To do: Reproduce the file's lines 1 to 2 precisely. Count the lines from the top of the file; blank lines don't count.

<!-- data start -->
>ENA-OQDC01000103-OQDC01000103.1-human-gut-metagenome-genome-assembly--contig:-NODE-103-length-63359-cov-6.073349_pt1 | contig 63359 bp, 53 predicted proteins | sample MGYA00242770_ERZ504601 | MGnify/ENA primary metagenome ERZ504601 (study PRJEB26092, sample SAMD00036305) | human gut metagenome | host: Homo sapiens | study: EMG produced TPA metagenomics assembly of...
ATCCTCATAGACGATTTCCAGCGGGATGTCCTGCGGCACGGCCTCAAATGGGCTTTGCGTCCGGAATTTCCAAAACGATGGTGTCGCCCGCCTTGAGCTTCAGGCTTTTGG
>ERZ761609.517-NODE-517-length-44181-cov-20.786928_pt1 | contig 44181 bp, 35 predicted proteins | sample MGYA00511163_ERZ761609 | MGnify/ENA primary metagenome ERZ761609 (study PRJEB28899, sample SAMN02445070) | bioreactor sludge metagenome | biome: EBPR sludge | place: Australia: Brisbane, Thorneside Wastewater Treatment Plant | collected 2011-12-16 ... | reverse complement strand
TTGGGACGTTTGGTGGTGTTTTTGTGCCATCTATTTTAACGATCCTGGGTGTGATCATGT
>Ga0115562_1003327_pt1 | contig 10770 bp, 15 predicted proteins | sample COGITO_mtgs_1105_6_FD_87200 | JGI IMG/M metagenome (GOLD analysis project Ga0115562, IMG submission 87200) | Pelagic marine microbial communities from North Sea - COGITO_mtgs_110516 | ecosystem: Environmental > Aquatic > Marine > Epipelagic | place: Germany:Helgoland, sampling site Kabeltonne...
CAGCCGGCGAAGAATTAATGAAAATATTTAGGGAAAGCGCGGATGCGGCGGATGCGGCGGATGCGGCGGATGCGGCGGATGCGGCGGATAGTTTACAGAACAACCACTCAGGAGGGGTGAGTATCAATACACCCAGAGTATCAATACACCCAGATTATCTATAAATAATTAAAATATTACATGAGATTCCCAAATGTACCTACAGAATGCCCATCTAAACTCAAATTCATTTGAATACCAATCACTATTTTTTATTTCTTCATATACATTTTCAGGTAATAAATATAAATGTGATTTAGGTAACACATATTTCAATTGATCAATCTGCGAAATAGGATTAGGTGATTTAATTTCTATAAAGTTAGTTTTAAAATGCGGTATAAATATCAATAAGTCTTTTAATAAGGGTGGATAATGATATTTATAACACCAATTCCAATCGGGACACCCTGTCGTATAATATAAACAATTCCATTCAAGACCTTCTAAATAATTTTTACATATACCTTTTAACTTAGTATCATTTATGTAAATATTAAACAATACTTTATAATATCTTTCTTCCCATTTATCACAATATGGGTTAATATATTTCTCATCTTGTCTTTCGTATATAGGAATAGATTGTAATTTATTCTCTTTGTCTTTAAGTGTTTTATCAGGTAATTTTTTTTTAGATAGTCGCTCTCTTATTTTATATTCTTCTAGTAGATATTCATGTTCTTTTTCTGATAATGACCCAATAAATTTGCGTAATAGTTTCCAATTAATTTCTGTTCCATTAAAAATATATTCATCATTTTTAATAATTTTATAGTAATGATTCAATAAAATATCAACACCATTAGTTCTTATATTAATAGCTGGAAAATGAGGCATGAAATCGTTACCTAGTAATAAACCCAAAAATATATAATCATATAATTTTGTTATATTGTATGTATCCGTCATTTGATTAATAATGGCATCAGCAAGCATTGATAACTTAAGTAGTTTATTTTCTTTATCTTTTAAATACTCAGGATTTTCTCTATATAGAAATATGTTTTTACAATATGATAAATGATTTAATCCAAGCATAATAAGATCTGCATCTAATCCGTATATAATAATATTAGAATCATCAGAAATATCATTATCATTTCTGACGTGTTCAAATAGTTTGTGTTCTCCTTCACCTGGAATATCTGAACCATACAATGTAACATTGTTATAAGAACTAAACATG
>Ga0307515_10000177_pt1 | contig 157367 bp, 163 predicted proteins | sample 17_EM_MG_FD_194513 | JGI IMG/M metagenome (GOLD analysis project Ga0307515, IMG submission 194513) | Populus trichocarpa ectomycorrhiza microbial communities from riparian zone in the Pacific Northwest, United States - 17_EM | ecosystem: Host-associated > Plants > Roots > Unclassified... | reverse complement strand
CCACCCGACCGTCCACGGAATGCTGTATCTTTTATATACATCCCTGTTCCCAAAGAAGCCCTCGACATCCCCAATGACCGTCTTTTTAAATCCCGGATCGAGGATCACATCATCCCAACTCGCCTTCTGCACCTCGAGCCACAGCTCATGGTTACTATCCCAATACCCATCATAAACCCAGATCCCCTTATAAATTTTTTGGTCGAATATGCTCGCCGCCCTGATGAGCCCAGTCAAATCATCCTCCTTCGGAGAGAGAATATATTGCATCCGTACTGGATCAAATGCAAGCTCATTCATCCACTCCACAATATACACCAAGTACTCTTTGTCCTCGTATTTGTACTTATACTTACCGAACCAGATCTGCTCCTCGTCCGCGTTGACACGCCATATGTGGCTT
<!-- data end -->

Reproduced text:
>ENA-OQDC01000103-OQDC01000103.1-human-gut-metagenome-genome-assembly--contig:-NODE-103-length-63359-cov-6.073349_pt1 | contig 63359 bp, 53 predicted proteins | sample MGYA00242770_ERZ504601 | MGnify/ENA primary metagenome ERZ504601 (study PRJEB26092, sample SAMD00036305) | human gut metagenome | host: Homo sapiens | study: EMG produced TPA metagenomics assembly of...
ATCCTCATAGACGATTTCCAGCGGGATGTCCTGCGGCACGGCCTCAAATGGGCTTTGCGTCCGGAATTTCCAAAACGATGGTGTCGCCCGCCTTGAGCTTCAGGCTTTTGG